In a recent Federal court decision, the court granted a store summary judgment on a plaintiff’s slip and fall claim. A woman and her husband were shopping at the store when she slipped and fell in a pool of water created by melted snow from a cart left in the aisle. The store asked the court to dismiss the case prior to trial, arguing that there was no evidence that the store or its employee had actual knowledge of the melted snow in the aisle. The court agreed.
The court further found that there was insufficient evidence to charge the store with constructive knowledge of the hazard. The woman did not see any water on the floor before she fell. Neither she nor her husband could show how the cart came to be in the aisle, how long it was there, or how long the puddle had been there. She also could not show that there were any employees in that area of the store who would have been aware of the puddle. Thus, she could not argue that the store should have known of the water.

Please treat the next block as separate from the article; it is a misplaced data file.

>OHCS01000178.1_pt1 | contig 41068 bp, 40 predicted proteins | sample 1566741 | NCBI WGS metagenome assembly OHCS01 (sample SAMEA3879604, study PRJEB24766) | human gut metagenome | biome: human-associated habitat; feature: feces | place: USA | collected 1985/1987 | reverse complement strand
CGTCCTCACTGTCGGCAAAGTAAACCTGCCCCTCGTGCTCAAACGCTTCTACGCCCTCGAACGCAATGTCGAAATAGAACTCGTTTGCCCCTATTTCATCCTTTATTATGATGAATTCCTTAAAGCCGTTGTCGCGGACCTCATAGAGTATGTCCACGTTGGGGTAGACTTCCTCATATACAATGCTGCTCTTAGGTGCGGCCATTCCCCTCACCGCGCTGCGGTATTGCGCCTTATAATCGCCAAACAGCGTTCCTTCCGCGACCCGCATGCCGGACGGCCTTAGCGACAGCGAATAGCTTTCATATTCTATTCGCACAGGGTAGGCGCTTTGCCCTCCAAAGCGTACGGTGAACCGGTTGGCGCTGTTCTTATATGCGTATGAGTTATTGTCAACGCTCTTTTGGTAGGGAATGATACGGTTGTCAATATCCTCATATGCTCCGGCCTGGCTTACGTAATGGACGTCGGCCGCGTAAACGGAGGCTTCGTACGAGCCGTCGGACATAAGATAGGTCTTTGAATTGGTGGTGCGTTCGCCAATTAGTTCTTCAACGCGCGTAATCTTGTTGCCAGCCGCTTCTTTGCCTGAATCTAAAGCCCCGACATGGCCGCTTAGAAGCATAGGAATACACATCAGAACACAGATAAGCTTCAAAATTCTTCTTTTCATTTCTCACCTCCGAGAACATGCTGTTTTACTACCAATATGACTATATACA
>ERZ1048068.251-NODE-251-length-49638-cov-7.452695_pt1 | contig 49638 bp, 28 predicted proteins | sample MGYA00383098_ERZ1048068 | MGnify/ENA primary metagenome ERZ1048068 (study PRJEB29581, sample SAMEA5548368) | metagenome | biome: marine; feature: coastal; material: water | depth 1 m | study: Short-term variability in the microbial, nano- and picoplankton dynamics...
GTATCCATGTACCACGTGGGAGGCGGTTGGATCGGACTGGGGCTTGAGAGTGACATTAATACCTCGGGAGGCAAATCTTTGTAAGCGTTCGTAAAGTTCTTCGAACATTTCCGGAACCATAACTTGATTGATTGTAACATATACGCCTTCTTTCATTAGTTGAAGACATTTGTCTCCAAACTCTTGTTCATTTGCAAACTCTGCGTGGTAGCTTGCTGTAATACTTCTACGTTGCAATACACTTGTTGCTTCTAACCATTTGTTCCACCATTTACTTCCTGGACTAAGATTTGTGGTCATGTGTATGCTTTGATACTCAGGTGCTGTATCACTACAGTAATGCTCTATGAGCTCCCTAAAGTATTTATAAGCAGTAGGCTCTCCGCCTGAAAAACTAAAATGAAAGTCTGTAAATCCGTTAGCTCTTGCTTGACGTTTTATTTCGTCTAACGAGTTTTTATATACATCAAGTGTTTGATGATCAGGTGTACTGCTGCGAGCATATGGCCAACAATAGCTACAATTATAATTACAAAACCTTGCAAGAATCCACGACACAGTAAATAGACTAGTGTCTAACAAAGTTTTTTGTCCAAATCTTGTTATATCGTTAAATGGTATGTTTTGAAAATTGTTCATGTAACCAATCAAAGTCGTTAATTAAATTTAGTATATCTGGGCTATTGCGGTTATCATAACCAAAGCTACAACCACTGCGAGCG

Finally, there was no evidence that the store and its employees had failed to comply with its safety guidelines for discovering and correcting hazards.
The law has always required that a property owner have a reasonable period of time to discover a dangerous condition and to resolve that condition. It is not automatically liable just because the accident has occurred. Competent attorneys know how to investigate such cases and to compile evidence of a store’s negligence in slip and fall cases. Contact us today for a free consultation.